Hit-Air vest reset screw

Don’t overpay for a simple screw!

My daughter rides horses, and for safety while riding on the cross-country courses, she wears a Hit-Air vest. This is a cool “airbag you wear” device with a lanyard that attaches to the saddle. If you have an “unplanned departure” from the horse, the lanyard pulls out a restraining ball, allowing a spring-loaded plunger to pierce the seal on a CO2 cartridge and rapidly inflate some pillows to protect the neck, spine, and hips/ribs. Motorcyclists use similar technology for a while too, but with hard external surfaces to protect against road rash, destruction of the vest from sliding on the road, etc. The equestrian version is just a soft canvas-type material all around.

Anyway… at a show a few weeks ago, daughter had an unplanned departure, vest worked as it was supposed to. When I asked where the reset screw was… “I don’t know.”

Great. Check the Hit-Air accessories page – they want $9 plus almost $8 shipping. Other vendors want as much as $20 + shipping! For a single hex-head screw and an Allen wrench. And with shipping the way it is these days, it would likely take a week or two to receive them.

One trip to the local hardware store later… After test fitting several screws, I learned that it is a metric M6x30 1.0 pitch (36mm total overall length, threaded part is 30 mm). I bought 3 of them at about $2 each.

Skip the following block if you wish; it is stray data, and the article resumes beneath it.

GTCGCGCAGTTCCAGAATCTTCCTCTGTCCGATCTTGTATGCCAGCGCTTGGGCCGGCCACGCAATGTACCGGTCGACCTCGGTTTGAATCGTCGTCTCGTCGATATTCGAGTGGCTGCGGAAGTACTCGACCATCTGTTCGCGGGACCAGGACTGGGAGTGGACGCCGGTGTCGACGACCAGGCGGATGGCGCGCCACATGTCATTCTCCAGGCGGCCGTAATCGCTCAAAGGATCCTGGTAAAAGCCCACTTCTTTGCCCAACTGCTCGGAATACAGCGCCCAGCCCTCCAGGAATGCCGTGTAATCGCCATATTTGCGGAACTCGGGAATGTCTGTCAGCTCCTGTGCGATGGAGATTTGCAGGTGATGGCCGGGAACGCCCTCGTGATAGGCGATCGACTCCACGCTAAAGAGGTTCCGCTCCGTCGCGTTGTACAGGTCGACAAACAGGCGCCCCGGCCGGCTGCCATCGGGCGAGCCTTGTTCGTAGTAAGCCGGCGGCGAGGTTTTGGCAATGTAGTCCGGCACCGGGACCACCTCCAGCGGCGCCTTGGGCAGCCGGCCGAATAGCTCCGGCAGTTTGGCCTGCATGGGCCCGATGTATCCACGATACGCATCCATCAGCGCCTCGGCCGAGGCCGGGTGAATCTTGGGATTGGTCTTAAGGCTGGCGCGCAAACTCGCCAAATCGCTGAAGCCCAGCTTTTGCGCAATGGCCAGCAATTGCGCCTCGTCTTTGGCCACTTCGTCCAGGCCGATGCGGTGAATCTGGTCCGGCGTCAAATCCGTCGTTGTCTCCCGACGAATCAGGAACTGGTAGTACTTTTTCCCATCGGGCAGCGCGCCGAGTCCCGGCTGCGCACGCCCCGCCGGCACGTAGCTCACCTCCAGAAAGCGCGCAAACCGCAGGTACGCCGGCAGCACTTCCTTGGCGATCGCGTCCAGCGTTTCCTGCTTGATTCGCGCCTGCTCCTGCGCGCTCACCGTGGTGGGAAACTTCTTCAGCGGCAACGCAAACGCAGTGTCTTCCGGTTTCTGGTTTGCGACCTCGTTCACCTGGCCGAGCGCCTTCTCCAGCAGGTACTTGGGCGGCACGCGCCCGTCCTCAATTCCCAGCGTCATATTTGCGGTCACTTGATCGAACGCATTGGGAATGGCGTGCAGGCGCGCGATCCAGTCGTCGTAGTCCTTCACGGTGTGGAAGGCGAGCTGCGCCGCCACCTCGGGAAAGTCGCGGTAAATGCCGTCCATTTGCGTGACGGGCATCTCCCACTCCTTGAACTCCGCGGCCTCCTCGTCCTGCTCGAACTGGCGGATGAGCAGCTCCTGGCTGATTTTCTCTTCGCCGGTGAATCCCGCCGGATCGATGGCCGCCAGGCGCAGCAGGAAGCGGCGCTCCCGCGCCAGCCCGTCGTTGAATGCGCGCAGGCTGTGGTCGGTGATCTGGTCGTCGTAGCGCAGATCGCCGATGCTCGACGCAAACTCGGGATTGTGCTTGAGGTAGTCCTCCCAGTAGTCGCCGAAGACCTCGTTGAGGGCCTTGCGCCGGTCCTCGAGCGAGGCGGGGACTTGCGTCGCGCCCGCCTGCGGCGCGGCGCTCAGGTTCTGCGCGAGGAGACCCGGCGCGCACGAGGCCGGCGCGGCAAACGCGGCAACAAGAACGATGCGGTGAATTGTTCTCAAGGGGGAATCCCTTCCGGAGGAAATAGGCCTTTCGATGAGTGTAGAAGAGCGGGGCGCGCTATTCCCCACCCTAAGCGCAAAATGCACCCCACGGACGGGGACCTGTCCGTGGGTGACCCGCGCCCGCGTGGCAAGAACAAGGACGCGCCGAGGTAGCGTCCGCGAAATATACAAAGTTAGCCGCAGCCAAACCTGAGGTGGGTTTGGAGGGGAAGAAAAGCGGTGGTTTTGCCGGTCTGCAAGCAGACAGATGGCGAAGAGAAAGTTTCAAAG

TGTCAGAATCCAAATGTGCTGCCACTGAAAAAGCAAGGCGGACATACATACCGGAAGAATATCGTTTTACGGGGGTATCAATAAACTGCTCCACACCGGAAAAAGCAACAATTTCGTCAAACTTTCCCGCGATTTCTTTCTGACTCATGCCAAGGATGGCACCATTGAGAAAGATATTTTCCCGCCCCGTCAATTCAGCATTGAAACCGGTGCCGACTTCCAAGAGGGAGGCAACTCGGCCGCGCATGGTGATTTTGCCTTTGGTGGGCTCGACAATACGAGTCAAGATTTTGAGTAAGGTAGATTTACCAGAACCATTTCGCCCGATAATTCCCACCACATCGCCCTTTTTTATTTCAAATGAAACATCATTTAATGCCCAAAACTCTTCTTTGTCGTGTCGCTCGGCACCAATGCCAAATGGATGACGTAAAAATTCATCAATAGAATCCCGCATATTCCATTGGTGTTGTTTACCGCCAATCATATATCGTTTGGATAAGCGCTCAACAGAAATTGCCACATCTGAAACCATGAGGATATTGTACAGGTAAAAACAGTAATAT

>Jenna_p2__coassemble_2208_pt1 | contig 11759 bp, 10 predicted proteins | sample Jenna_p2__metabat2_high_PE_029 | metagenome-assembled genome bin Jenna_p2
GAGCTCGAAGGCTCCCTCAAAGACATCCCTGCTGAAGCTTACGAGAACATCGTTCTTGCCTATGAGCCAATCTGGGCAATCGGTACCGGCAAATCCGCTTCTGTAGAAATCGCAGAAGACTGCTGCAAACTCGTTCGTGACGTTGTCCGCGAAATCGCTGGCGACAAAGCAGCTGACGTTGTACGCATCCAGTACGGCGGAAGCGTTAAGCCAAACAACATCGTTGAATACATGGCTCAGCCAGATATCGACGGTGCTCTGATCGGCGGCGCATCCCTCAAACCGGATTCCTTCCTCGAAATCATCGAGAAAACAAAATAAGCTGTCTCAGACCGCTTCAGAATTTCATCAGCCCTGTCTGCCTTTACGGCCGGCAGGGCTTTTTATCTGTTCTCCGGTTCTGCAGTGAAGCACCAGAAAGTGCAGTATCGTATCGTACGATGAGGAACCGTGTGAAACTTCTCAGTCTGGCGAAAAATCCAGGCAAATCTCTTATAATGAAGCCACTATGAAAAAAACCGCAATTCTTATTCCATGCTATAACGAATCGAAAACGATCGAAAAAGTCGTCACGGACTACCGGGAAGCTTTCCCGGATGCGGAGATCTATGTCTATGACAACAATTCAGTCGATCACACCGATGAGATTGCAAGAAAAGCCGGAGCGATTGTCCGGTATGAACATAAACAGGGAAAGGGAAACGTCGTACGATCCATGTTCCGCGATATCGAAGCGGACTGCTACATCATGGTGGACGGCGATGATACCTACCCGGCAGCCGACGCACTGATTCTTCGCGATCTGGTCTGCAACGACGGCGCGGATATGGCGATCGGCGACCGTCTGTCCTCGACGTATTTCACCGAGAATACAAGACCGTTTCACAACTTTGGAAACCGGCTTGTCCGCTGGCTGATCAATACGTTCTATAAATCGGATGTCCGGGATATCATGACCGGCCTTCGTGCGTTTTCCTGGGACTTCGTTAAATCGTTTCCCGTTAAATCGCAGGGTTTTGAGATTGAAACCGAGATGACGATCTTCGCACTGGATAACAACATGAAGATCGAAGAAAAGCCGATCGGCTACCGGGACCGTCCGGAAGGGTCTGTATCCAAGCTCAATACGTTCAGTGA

I could not find this information anyplace online, so here it is. Hopefully it helps out someone else in a pinch in the future. I will be telling all our other “barn families” with vest wearers about this too. And I’ve added it as a comment on several of the popular Youtube videos about how to replace the cartridge.

While I don’t begrudge Hit-Air making money off replacement parts, this seems a little exorbitant. Also, in a pinch, it is comforting to know that you could get the part to reset this important safety item from any local hardware store or “big box” vendor like Lowe’s, Home Depot, etc.

For now, we’ll be keeping one screw in the tack trunk with the replacement cartridges, one in the truck glovebox, and one at home in my toolbox. It’s too easy to drop something in the grass, etc., and we don’t want our rider to be without the protection of the Hit-Air vest!

Please don’t “sell out” Memorial Day

Many will “celebrate” Memorial Day as any other holiday, with barbecues, beer, and commercial sales at local malls. Simply put, they have sold out Memorial Day.

This weekend, please visit a local cemetery, find a marker for any veteran, and reflect on their service to this great nation.

“Your silent tents of green
We deck with fragrant flowers;
Yours has the suffering been,
The memory shall be ours.”
Henry Wadsworth Longfellow

American Flag and Cross in Normandy American Cemetery

Puppet environments vs Git branches

Learning Puppet and Git at the same time does make for a lot of confusion most of the time. But a video I watched the other day finally made something “click” in my head about how to manage our multiple environments with Puppet. I had been struggling with the belief that, since we have 3 environments — Dev, Test, Production — we were going to need to maintain 2 long-lived branches (“dev” and “test”) for modules and Puppet code to track changes we’re making, and then deal with using pull requests/etc to migrate the changes from Dev to Test to Production.